Personal Finance

Here's what you need to know about claiming Social Security retirement benefits

Key Points
  • Deciding when to start receiving Social Security retirement benefits is an important decision, and making the wrong choice could cost you.
  • Many people do not know when they will be eligible to receive all of the benefits they are entitled to based on their work records.
  • Other blind spots, such as letting fears the program will run out of money get the best of you, can also hurt your retirement plan.
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Deciding when to claim Social Security retirement benefits is probably one of the most important financial decisions you will make in your lifetime.

Yet many people are at risk of failing to pick the right strategy for them.

The stakes are high. If you claim too early, you're signing on to receive reduced benefit checks for life.

But if get the timing right, and draw down your retirement money and Social Security benefits in the correct order and at the right time, you could make your money last up to seven years longer, according to Bill Meyer, CEO of Social Security Solutions.

Because Social Security has thousands of claiming rules, that often means working with an expert, Social Security claiming software or both to craft the right strategy for your situation.

But first, you may want to brush up on your Social Security know-how now. Here are three common blind spots:

Not knowing when you're eligible for full benefits

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Recent research has shown that people are often stumped by when they should claim.

If you start receiving checks when you first become eligible for retirement benefits — age 62 — you will receive reduced benefits. But if you wait until your full retirement age — typically age 66 or 67, depending on the year in which you were born — you will receive 100% of the benefits you're entitled to based on your work record.

If you hold out even further, until age 70, you will get a boost of about 8% per year for each year you wait from your full retirement age.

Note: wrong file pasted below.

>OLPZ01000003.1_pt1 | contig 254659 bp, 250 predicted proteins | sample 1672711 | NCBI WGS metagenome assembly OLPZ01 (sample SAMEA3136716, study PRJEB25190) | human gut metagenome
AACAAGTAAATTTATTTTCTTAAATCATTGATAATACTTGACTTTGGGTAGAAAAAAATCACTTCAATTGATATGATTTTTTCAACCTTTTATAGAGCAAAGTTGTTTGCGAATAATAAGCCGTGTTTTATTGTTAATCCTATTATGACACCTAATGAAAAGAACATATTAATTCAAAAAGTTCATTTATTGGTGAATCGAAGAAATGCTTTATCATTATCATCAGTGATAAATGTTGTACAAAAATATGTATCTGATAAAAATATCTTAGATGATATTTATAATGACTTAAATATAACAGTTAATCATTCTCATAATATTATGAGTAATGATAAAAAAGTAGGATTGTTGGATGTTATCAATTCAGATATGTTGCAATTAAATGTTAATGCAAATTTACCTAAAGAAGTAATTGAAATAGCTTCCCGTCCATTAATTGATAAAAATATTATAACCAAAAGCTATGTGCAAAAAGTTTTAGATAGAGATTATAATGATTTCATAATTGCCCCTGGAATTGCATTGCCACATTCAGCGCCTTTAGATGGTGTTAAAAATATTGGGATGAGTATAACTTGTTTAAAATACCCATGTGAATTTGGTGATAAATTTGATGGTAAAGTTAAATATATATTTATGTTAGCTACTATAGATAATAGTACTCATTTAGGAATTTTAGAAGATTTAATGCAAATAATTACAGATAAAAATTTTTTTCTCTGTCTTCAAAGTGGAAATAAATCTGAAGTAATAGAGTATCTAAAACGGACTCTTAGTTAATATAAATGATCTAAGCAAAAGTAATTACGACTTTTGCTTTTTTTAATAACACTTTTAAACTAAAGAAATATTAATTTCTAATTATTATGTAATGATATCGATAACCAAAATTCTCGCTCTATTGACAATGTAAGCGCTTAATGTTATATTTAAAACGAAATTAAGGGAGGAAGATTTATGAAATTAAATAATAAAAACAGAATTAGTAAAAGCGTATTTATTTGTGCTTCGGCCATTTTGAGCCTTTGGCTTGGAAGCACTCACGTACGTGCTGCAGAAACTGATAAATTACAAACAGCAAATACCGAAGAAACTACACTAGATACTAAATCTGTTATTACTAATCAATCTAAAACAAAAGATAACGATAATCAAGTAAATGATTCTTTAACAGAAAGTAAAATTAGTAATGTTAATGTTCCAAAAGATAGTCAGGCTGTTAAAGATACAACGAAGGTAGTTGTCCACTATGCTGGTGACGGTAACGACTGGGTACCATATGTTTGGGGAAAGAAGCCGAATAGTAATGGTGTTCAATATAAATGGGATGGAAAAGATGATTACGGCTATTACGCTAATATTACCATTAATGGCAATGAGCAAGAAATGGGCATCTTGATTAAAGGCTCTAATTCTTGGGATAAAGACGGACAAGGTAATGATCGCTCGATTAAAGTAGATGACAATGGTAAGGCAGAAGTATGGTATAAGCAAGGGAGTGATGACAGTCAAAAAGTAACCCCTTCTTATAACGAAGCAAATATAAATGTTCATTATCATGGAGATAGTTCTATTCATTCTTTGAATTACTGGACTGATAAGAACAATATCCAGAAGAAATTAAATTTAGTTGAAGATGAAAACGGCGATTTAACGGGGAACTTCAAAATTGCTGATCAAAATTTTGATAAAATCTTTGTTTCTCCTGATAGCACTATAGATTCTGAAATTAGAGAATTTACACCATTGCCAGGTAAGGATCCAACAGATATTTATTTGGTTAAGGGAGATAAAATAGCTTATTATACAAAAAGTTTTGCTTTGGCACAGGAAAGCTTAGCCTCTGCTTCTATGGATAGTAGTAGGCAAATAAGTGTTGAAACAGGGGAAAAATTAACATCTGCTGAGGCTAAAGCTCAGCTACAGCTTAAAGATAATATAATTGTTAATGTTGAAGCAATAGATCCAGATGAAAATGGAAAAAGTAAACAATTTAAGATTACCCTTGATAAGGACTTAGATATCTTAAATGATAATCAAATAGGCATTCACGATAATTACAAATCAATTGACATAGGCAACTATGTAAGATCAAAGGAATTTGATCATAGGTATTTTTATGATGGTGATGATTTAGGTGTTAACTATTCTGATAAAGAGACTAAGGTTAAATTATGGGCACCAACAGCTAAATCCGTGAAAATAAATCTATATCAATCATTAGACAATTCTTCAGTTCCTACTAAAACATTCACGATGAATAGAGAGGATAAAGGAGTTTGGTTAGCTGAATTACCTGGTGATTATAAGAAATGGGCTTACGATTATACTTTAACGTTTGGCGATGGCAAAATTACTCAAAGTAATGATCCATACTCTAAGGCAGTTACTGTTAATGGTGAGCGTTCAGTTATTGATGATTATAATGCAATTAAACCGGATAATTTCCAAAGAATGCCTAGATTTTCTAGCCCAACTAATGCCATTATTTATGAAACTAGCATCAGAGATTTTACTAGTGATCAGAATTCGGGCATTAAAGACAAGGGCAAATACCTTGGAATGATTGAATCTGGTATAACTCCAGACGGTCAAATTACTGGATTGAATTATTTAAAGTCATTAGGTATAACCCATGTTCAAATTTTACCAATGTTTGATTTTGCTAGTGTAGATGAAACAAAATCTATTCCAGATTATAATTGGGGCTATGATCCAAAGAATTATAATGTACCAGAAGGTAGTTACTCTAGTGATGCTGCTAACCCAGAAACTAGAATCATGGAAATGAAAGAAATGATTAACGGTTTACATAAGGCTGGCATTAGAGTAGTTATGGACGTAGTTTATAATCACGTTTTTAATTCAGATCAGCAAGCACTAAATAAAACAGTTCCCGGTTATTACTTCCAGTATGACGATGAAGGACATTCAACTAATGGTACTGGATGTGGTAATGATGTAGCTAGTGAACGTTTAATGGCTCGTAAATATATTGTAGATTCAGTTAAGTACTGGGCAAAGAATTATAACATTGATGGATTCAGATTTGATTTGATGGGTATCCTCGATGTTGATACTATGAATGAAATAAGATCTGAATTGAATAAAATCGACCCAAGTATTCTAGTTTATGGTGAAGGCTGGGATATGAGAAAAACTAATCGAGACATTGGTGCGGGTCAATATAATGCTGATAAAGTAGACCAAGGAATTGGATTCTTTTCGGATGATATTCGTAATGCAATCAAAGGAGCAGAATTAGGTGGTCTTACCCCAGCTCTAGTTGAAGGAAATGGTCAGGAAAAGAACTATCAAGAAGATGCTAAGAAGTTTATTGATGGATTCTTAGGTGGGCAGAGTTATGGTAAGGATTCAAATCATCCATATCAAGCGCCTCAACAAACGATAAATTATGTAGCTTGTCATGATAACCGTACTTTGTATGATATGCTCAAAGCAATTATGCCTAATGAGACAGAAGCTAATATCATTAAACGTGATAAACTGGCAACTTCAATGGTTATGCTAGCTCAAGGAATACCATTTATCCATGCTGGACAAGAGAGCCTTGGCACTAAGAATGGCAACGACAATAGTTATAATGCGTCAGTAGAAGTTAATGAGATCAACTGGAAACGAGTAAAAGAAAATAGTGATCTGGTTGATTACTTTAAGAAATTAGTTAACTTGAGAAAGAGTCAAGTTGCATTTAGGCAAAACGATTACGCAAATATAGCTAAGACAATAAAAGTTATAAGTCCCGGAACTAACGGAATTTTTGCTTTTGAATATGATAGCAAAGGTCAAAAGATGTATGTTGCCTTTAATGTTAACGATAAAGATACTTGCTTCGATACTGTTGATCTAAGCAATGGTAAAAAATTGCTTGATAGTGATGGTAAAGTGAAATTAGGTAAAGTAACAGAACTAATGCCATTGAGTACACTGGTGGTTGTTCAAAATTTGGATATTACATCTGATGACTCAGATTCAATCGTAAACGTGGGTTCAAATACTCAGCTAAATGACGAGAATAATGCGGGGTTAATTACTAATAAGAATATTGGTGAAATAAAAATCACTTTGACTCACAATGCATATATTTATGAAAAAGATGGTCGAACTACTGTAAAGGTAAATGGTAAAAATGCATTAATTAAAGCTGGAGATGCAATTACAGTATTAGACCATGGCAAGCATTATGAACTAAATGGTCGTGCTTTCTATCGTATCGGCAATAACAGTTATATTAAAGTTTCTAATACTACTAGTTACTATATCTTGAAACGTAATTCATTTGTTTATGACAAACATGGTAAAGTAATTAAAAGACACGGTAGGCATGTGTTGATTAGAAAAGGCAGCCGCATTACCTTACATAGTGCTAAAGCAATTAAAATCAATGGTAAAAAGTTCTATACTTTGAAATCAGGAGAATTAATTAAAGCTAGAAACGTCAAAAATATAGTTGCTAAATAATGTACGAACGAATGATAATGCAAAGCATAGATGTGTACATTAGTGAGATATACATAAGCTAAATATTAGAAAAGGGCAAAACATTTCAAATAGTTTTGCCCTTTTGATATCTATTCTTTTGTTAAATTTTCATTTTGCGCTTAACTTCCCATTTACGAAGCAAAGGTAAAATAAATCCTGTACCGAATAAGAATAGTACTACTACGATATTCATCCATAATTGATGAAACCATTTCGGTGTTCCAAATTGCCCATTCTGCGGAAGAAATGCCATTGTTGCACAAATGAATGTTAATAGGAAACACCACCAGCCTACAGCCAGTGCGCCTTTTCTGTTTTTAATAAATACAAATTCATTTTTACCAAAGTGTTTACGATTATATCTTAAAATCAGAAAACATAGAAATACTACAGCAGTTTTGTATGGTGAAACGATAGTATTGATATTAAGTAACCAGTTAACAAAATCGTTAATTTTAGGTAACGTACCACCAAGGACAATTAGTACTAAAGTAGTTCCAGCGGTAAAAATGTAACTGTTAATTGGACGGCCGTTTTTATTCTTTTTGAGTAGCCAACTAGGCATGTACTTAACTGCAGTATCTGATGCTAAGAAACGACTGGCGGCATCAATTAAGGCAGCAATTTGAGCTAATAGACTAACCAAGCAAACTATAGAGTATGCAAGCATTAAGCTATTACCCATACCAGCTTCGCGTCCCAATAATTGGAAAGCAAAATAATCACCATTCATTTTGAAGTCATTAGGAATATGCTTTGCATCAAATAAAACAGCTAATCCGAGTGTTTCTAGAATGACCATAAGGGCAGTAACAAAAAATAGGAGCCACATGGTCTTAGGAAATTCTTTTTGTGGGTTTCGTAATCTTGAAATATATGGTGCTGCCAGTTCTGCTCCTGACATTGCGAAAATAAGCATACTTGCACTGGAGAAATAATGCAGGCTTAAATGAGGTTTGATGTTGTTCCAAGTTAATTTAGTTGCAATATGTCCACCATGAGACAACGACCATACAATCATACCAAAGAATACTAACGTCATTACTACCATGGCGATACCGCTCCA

A recent survey from Nationwide found that most Americans do not know the age at which they will be eligible for their full benefits. Moreover, fewer than half of the members of each generation said they were confident in their Social Security knowledge.

"There's a lot of misconceptions and a lack of basic understanding around the benefits that is adding to a lot of the angst and fear and concern that people have," said Tina Ambrozy, senior vice president of strategic customer solutions at Nationwide.

Not knowing all your options if you do claim early

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Like other downturns, the economic slump prompted by Covid-19 is expected to prompt more people to claim Social Security retirement benefits early.

Alicia Munnell, director of the Center for Retirement Research at Boston College, said she expects more people will opt to start receiving checks early, as they did during the financial crisis of 2008-09.

"I expect it to spike up again in 2020 and '21, just because people are going to just find it virtually impossible to find new work," Munnell said.

While many may feel they have no choice but to claim early, they should know they may be able to change their strategies if their fortunes shift for the better, such as finding good-paying work.

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Once you have started receiving benefits, you have up to one year to withdraw your application as long as you are younger than your full retirement age. But you can only use this strategy once. And you must repay all the benefits you and your family members received.

Another way to still increase your benefits later is to suspend your benefits once you reach your full retirement until age 70. This will let your benefits grow larger, and potentially make up for some benefit cuts for claiming early. But you have to be able to forgo receiving your benefit checks during that time.

Not planning for benefits to be there when you retire

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Headlines that point to Social Security's funds running out can scare people into thinking they should claim their benefits as soon as they're eligible.

But it's important to understand that Social Security benefits will still be there in the future, though they could be reduced.

The Social Security Administration's latest estimates indicate the trust funds will be depleted in 2035, at which time 79% of benefits will be payable.

But those projections were released in April and did not take the effects of the pandemic into account. New research has said the expiration dates could now be 2032 or 2028.

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There are proposals on Capitol Hill to restore the program's solvency.

When making your retirement plans, it would be wise to count on income from Social Security, even if it could be reduced. That goes for millennials, too, according to Joe Elsasser, president of Covisum, a developer of Social Security claiming software.

Not including Social Security income in your retirement plan is a "horrible" idea, he said.

"That's like building a plan around the stock market going to zero," Elsasser said. "Because tomorrow is a long way away when it comes to Social Security, I think it's absolutely fair to plan for benefit cuts."